VHP wants Shimla renamed Shyamala, Himachal Pradesh CM Jai Ram Thakur says there’s no such proposal before his government.
Shimla: Himachal Chief Minister Jai Ram Thakur has ruled out renaming Shimla as ‘Shyamala’ as he appears to have realised that the demand has no basis.
“There is no proposal before the government to change Shimla’s name,” Thakur said Tuesday.
“Some people made suggestions to us linking Shimla’s history to Shyamala (a goddess). I said we will examine it simply from the town’s historical importance as several town names have been changed in recent years.”
The demand to rename Shimla to Shyamala — a name derived from the Hindu Goddess Shyamala Devi, considered an incarnation of the Kali Bari deity — was first espoused by the Vishwa Hindu Parishad (VHP) in April 2016, when the BJP government in Haryana decided to change Gurgaon’s name to Gurugram.
The then Congress government in Himachal Pradesh, led by Virbhadra Singh, turned down the proposal.
But last week, the demand resurfaced, when the BJP government in Uttar Pradesh renamed Allahabad as Prayagraj. The VHP was quick to use the Yogi Adityanath government’s decision to push its case.
The VHP campaign gained credence when Himachal Health Minister Vipin Singh Parmar backed the move.
Over the past week, however, Shimla, which was the summer capital of the British, has had historians, writers and intellectuals wonder how the demand that lacks justification, both historically and mythologically, continues to crop up.
‘Demand has no basis’
To back its claim, the VHP insists that a famous Kali Bari temple in the town was where a shrine for Shyamala Devi once stood.
Leading historians in the town, however, say there is no evidence of a temple dedicated to the goddess ever being present in Shimla.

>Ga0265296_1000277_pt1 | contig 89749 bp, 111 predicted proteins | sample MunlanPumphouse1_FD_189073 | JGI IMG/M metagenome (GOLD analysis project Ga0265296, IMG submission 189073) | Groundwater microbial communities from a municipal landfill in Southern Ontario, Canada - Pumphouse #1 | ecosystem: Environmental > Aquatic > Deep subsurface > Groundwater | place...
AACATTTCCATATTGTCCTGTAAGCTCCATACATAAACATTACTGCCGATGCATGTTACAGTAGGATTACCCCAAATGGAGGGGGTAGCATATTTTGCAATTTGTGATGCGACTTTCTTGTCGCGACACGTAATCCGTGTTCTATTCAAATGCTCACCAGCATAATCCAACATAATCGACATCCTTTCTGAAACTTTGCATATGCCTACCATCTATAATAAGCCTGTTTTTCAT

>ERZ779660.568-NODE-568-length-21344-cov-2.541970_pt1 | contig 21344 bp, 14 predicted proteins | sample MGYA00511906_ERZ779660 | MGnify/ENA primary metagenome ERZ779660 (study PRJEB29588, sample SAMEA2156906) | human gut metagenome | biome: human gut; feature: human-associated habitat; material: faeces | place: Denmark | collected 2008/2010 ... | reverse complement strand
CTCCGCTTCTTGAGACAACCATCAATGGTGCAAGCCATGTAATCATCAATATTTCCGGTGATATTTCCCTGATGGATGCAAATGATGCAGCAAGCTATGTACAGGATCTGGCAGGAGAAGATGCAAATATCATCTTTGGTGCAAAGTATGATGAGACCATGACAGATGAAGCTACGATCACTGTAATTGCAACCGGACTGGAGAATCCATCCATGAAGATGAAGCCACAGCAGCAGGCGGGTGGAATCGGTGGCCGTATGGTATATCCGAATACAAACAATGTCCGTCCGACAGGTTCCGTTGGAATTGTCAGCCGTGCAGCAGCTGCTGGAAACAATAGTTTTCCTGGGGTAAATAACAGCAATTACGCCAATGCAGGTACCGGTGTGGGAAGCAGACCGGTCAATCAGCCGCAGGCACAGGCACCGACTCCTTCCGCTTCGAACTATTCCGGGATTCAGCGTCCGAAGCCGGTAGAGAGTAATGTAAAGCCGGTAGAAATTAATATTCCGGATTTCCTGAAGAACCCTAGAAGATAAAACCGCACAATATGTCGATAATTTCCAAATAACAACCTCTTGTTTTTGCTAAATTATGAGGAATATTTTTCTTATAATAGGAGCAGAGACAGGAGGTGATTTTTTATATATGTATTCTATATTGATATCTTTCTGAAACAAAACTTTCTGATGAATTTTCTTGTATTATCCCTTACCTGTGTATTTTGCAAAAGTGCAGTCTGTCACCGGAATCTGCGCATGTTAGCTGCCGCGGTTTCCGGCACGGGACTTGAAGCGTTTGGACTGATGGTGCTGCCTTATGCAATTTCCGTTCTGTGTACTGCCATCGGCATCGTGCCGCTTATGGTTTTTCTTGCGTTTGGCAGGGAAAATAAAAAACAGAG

“The demand has absolutely no basis. I haven’t found any document or landmark to suggest that there existed a Shyamala Devi temple in the town,” said Raaja Bhasin, a historian and author of several books on Shimla’s ancient landmarks and history.
“There is nothing to suggest Shimla was called Shyamala too. There are references to a British national Alexander Gerard, who referred to Shimla as Shemla. Thereafter, it became Simla and finally Shimla,” Bhasin added.
Six-time chief minister Virbhadra Singh, 84, whose government turned down the proposal, said the Kali Bari Temple itself was built after the colonial era.
“I recall from memory that the Kali Bari temple also came after the British. The only ancient temple that existed in the town was the Jakhu temple, named after Jakh (a devta),” Singh said.
On the demand cropping up during his tenure, Singh said: “Since there was no justification or basis for changing Shimla’s name, the proposal was never ever considered.”
The former chief minister has now threatened to launch a citizens’ movement if the BJP government attempts to “rewrite or distort Shimla’s history to appease the Sangh Parivar”.
Conservationist B.S. Malhan says 99 per cent of the town’s population will not accept a name change.
“The basis for the demand is weak and lacks any argument. Such a place of international prominence will lose its value,” he said, adding that the town has other problems to contend with.
“It’s time to worry about Shimla’s future as illegal and unauthorised constructions have turned the town into a concrete jungle. The drinking water problem in summer was a clear warning sign. But, sadly, we are making a noise over Shimla’s name and not its future.”
This, however, isn’t Himachal’s first tryst with nomenclature revivalism.
In 1990-92, when the BJP’s Shanta Kumar was chief minister, his cabinet decided to rename Dalhousie as Subhash Nagar in a bid to erase its British legacy. The proposal was turned down by the Central government.
A British legacy
Originally known as Simla, the hill town was declared the summer capital of the British Raj in 1864. As such, its infrastructure is still a reminder of the British legacy, from the Viceregal Lodge, which now hosts the Indian Institute of Advanced Study (IIAS), the Ellerslie House that is now the government secretariat building to the historic Gaiety Theatre and the Ridge.
“How can you write off such a legacy? Why are they only allergic to Shimla’s name? Will we wipe off the British landmarks as well?” asks S.R. Harnote, a noted literary figure, whose Facebook post opposing the proposal has gone viral in the town.
Dr Chetan Singh, a professor of history and a former director of IIAS, said changing Shimla’s name would do grave injustice to the town’s historic and economic importance.
“If we allow the demand to change its name, it will be a complete negation of the history and could also be an unending process.”
Ashwani Sharma is a freelance journalist based in Shimla.